Follow Your Nose

Like the physicist who studies the tracks left by the atom, the brog has a feel for what trails to follow and what data to stalk, iteratively gaining knowledge to further hone in on desired footprints. The business objectives are adjusted by the subtleties in the data, and the search for the right data is continually influenced by the business objectives.

Staffing an entire data warehouse project with brogs may be difficult. At a minimum, the project must be scoped appropriately and the data modeled correctly. That means that the lead business analyst—preferably, cum data modeler—should be a brog.

The analyst maintains the bird’s view by understanding the business objectives of the organization and elicits the questions the business wants answered to help achieve those objectives.

At the same time, with the help of the ETL designer, she digs into the source systems to discern the existence, accessibility and quality of the data needed to answer those questions. She keeps digging until reasonably confident of the feasibility of migrating the source data to support the business requirements.

A brog is ever practical. She starts with a data warehouse that does not do everything, but one that can mature to adulthood. Since she cannot foresee all that the data warehouse may face downstream, the analyst/modeler ensures the viability and extensibility of the warehouse by adhering to good data warehouse design and by balancing the exalted view of the business with the reality of mud-splattered data.

What secondary roles ought this analyst brog take on?

She can assist with ETL design. The ETL design and development phase of a data warehouse project consumes most of the effort and is burdened with most of the risks. Including the ETL designer in requirements gathering and the data audit, and actively drawing the analyst into the data staging effort, reduces errors and ramp-up time inherent in transition handoffs.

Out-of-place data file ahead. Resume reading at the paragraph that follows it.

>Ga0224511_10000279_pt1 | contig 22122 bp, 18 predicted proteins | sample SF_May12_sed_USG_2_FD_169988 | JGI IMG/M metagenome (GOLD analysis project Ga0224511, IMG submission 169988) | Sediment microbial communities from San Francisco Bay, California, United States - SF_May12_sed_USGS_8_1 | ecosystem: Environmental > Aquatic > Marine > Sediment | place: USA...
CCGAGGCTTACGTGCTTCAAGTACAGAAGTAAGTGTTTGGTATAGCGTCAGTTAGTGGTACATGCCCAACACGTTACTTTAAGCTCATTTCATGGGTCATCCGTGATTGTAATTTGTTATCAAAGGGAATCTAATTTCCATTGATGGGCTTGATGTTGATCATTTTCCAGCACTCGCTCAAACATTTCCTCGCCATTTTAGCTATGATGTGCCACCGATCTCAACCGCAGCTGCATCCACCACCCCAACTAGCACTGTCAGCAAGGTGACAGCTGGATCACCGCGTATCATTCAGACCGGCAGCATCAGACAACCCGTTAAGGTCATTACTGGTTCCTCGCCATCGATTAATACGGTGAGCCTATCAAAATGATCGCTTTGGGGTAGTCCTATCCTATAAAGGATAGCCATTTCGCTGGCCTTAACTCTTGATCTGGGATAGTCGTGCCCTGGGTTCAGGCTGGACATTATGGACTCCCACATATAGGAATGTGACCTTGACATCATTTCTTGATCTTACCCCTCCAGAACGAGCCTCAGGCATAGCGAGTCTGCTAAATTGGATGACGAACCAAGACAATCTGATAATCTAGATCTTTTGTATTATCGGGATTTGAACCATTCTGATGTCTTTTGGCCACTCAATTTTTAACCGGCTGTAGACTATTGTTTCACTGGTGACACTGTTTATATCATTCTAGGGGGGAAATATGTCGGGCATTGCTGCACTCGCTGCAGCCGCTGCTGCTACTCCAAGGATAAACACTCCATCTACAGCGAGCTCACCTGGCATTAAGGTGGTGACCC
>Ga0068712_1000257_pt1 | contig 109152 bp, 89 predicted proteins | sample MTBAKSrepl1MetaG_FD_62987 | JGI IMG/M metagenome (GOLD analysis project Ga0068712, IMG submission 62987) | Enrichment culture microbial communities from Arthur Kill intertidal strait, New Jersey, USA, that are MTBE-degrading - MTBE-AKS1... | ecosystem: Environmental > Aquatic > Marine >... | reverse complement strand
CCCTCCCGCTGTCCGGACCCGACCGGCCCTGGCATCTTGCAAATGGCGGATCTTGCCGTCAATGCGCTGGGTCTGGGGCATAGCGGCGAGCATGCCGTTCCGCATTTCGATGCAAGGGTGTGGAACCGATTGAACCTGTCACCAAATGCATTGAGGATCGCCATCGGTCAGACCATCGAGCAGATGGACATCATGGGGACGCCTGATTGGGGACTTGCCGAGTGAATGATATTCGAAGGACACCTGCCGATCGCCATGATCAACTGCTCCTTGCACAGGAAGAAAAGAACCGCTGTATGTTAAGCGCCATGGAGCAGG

The analyst brog can also help specify an initial set of end-user report templates. She understands that, to the business users, the reports are the data warehouse. Regardless of the wizardry displayed in migrating the data, if the reporting application is difficult to use, or the response time is slow, the data warehouse has failed.

The analyst might also assist with data stewardship, protecting and assuring the integrity of the data as it migrates from the source systems to the data warehouse.

Where does one find a brog? Does this paragon exist?

Look for someone with an accumulated memory of transactional and dimensional systems. It is rare to find a person who has performed every role in both the transaction and data warehouse lifecycles, but it is possible to find someone who was actively involved in many aspects of both worlds.

And if you think you are a brog, try putting it on your resume. If nothing else, it should make for interesting conversation.

Esther Soloveichik is senior consultant with Intrasphere Technologies, a technology consulting firm with a core focus on life sciences. Intrasphere provides end-to-end technology services and has successfully implemented large-scale projects for some of the world’s leading global companies, including Pfizer, Schering-Plough, Novartis and Eli Lilly, among others.